The opinion of the court was delivered by: Seybert, District Judge:
Plaintiff, Kevin L. Jefferson filed a pro se prisoner's Complaint on July 22, 2011 and simultaneously requested an order to show cause, seeking a temporary restraining order and a preliminary injunction. By Order dated July 27, 2011, the Court denied Plaintiff's application for a preliminary injunction. Having reviewed Plaintiff's underlying Complaint, Plaintiff's request to proceed in forma pauperis pursuant to 28 U.S.C. § 1915 is granted, but Plaintiff's Complaint is sua sponte dismissed.
Plaintiff brings this action pursuant to 42 U.S.C. § 1983 and states that on March 22, 2011, he was taken into custody by a Suffolk County police officer, who "advised plaintiff that he was wanted on an active parole warrant." (Pl. Aff., Docket Entry 1-1, at 2.) Plaintiff argues that his constitutional rights have been violated because Administrative Law Judge Alexander Rivkin failed to adjourn his final parole revocation hearing which was scheduled to take place on July 13, 2011, at the Nassau County Jail. Plaintiff states defendant Rivkin has not only refused, outright, to either hear or consider plaintiff's procedural application to adjourn his final hearing, but said defendant has further declared (on the record of the proceedings) his intent to proceed with plaintiff's final hearing, even in spite of the fact that to do so will, as a matter of law, bar plaintiff from exercising his absolute right to petition the state courts for a writ of habeas corpus whereby he may test the grounds of his detention . . . . (Compl. at 3.) Plaintiff's only claim against Andrea Evans, Chairwoman of New York State Division of Parole, is that she is "responsible for appointing hearing officers to preside over Final Revocation Hearings . . . ." (Compl. at 2.) Plaintiff seeks declaratory relief to "have a fair and impartial hearing officer preside over his final parole revocation hearing," and for an injunction stopping his final revocation hearing from going forward and "prohibiting defendant Rivkin from presiding over plaintiff's final parole revocation hearing." (Compl. at 7.)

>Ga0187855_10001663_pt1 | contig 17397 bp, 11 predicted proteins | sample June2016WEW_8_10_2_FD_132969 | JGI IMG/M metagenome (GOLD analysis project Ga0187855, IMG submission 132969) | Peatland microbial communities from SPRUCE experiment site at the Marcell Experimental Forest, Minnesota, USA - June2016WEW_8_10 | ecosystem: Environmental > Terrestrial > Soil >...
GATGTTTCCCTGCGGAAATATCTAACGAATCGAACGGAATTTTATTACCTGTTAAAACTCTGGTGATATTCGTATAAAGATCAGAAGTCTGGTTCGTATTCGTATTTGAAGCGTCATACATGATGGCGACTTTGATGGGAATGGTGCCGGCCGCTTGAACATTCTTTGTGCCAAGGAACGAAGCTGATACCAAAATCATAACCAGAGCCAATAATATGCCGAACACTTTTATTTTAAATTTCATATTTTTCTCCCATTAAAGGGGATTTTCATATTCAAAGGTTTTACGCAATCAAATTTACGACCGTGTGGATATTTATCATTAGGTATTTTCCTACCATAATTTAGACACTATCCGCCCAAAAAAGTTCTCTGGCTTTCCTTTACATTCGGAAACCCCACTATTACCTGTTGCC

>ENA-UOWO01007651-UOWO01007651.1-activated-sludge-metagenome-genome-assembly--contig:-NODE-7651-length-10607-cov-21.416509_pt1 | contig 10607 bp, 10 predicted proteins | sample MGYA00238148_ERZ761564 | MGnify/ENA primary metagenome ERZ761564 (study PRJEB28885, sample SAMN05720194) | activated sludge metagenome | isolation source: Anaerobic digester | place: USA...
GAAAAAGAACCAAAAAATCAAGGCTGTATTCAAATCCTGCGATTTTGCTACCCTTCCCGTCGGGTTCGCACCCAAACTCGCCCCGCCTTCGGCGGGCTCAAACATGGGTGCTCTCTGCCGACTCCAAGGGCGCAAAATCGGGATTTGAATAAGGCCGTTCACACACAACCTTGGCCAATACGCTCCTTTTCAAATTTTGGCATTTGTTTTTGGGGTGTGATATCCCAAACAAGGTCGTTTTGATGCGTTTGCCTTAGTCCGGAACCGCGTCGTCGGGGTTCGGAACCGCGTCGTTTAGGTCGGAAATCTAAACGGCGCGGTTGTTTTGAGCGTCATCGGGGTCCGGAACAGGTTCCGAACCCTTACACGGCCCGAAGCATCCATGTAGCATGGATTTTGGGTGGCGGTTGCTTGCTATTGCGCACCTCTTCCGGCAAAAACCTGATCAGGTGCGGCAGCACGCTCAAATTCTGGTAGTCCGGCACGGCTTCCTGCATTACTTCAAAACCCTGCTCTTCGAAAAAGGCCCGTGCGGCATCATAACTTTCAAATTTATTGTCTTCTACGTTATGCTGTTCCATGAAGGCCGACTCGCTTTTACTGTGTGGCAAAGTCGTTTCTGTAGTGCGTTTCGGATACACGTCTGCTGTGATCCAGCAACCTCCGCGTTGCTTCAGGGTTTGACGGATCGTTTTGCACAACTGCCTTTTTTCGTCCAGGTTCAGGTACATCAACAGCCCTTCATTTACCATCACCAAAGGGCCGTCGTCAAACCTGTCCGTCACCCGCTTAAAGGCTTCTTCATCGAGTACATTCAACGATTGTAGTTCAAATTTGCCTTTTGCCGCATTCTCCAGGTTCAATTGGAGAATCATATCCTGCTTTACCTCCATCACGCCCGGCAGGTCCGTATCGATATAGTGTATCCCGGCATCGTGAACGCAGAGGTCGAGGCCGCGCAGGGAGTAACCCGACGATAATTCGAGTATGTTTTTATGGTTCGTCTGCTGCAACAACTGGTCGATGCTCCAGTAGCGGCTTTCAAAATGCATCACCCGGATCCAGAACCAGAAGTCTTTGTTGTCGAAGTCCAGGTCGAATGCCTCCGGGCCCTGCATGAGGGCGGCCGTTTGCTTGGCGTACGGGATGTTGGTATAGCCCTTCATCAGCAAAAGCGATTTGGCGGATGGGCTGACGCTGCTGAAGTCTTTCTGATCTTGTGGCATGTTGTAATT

Under 28 U.S.C. § 1915A, a district court "shall review, before docketing, if feasible or, in any event, as soon as practicable after docketing, a complaint in a civil action in which a prisoner seeks redress from a governmental entity or officer or employee of a governmental entity." 28 U.S.C. § 1915A. Upon review, a district court shall dismiss a prisoner's complaint sua sponte if it is "frivolous, malicious, or fails to state a claim upon which relief may be granted; or seeks monetary relief from a defendant who is immune from such relief." Id.; Liner v. Goord, 196 F.3d 132, 134 & n.1 (2d Cir. 1999) (noting that under PLRA, sua sponte dismissal of frivolous prisoner complaints is not only permitted but mandatory); see also Tapia-Ortiz v. Winter, 185 F.3d 8, 11 (2d Cir. 1999). The Court construes Plaintiff's pro se pleadings liberally particularly because they allege civil rights violations. See Erickson v. Pardus, 551 U.S. 89, 94, 127 S. Ct. 2197, 167 L. Ed. 2d 1081 (2007); Sealed Plaintiff v. Sealed Defendant #1, 537 F.3d 185, 191-93 (2d Cir. 2008).
Plaintiff's claims against Administrative Law Judge
Alexander Rivkin are foreclosed as absolute immunity extends to administrative officials performing functions closely associated with the judicial process, including officials who preside over parole revocation hearings. See Montero v. Travis, 171 F.3d 757, 760-61 (2d Cir. 1990); Boddie v. N.Y. State Div. of Parole, No. 08-CV-0911, 2009 WL 1033786, at *6 (E.D.N.Y. Apr. 17, 2009); Moore v. Birmingham, No. 06-CV-128961, 2009 WL 413219, at *4 (S.D.N.Y. Feb. 13, 2009). Moreover, the Federal Courts Improvement Act of 1996, § 309(c), Pub. L. No. 104-317, 110 Stat. 3847, 3853 (1996) (amending 42 U.S.C. § 1983) bars all claims for injunctive relief against a judicial officer for a judicial action or omission "unless a declaratory decree was violated or declaratory relief was unavailable." See also Rodriguez v. Trager, No. 10-CV-0781, 2010 WL 889545, at *2 (E.D.N.Y. Mar. 8, 2010).
Plaintiff's claim against Andrea Evans, Chairwoman of New York State Division of Parole, also fails because Plaintiff does not allege that she was personally involved in the alleged deprivation of his civil rights. "It is well settled in this Circuit that 'personal involvement of defendants in alleged constitutional deprivations is a prerequisite to an award of damages under § 1983.'" Farrell v. Burke, 449 F.3d 470, 484 (2d Cir. 2006) (quoting Wright v. Smith, 21 F.3d 496, 501 (2d Cir. 1991)). Thus, a plaintiff must "allege a tangible connection between the acts of the defendant and the injuries suffered." Bass v. Jackson, 790 F.2d 260, 263 (2d Cir. 1986). Liability under § 1983 cannot be generally imposed on a supervisor solely based on his position because there is no respondeat superior or vicarious liability under § 1983. In Ashcroft v. Iqbal, the Supreme Court held that "[b]ecause vicarious liability is inapplicable to Bivens and 1983 suits, the plaintiff . . . must plead that each Government-official defendant, through the official's own individual actions, has violated the Constitution." 556 U.S. 662, 129 S. Ct. 1938, 1940, 173 L. Ed. 2d 868 (2009). Here, Plaintiff fails to allege facts to support a claim that Defendant Andrea Evans' own actions violated Plaintiff's civil rights to make her liable under § 1983. As such, Plaintiff's claims against Defendant Evans are likewise dismissed.*fn1
Accordingly, Plaintiff's claims are dismissed. See 28 U.S.C. § 1915A(b). The Court certifies pursuant to 28 U.S.C. § 1915 (a)(3) that any appeal from this Order would not be taken in good faith and therefore in forma pauperis status is denied for purpose of ...